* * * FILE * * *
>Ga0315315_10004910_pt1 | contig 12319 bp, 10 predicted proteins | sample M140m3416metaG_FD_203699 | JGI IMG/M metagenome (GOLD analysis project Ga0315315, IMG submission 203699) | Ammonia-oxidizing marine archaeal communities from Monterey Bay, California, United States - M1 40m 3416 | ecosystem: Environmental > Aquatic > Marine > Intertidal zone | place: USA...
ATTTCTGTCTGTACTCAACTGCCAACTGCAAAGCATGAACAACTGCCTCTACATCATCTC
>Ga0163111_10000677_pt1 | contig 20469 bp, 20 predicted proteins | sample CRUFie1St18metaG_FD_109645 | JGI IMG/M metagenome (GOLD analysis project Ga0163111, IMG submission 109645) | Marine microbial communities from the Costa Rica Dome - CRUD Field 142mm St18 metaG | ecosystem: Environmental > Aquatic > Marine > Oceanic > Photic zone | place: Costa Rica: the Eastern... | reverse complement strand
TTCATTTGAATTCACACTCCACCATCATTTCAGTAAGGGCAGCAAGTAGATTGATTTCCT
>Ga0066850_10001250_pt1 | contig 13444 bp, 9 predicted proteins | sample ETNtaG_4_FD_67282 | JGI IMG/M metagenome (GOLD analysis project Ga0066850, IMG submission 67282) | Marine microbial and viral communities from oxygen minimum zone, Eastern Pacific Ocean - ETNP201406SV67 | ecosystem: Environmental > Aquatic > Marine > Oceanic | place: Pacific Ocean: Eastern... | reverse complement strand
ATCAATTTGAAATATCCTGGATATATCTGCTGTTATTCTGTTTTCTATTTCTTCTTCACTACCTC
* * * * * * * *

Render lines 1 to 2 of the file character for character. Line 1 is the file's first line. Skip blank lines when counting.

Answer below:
>Ga0315315_10004910_pt1 | contig 12319 bp, 10 predicted proteins | sample M140m3416metaG_FD_203699 | JGI IMG/M metagenome (GOLD analysis project Ga0315315, IMG submission 203699) | Ammonia-oxidizing marine archaeal communities from Monterey Bay, California, United States - M1 40m 3416 | ecosystem: Environmental > Aquatic > Marine > Intertidal zone | place: USA...
ATTTCTGTCTGTACTCAACTGCCAACTGCAAAGCATGAACAACTGCCTCTACATCATCTC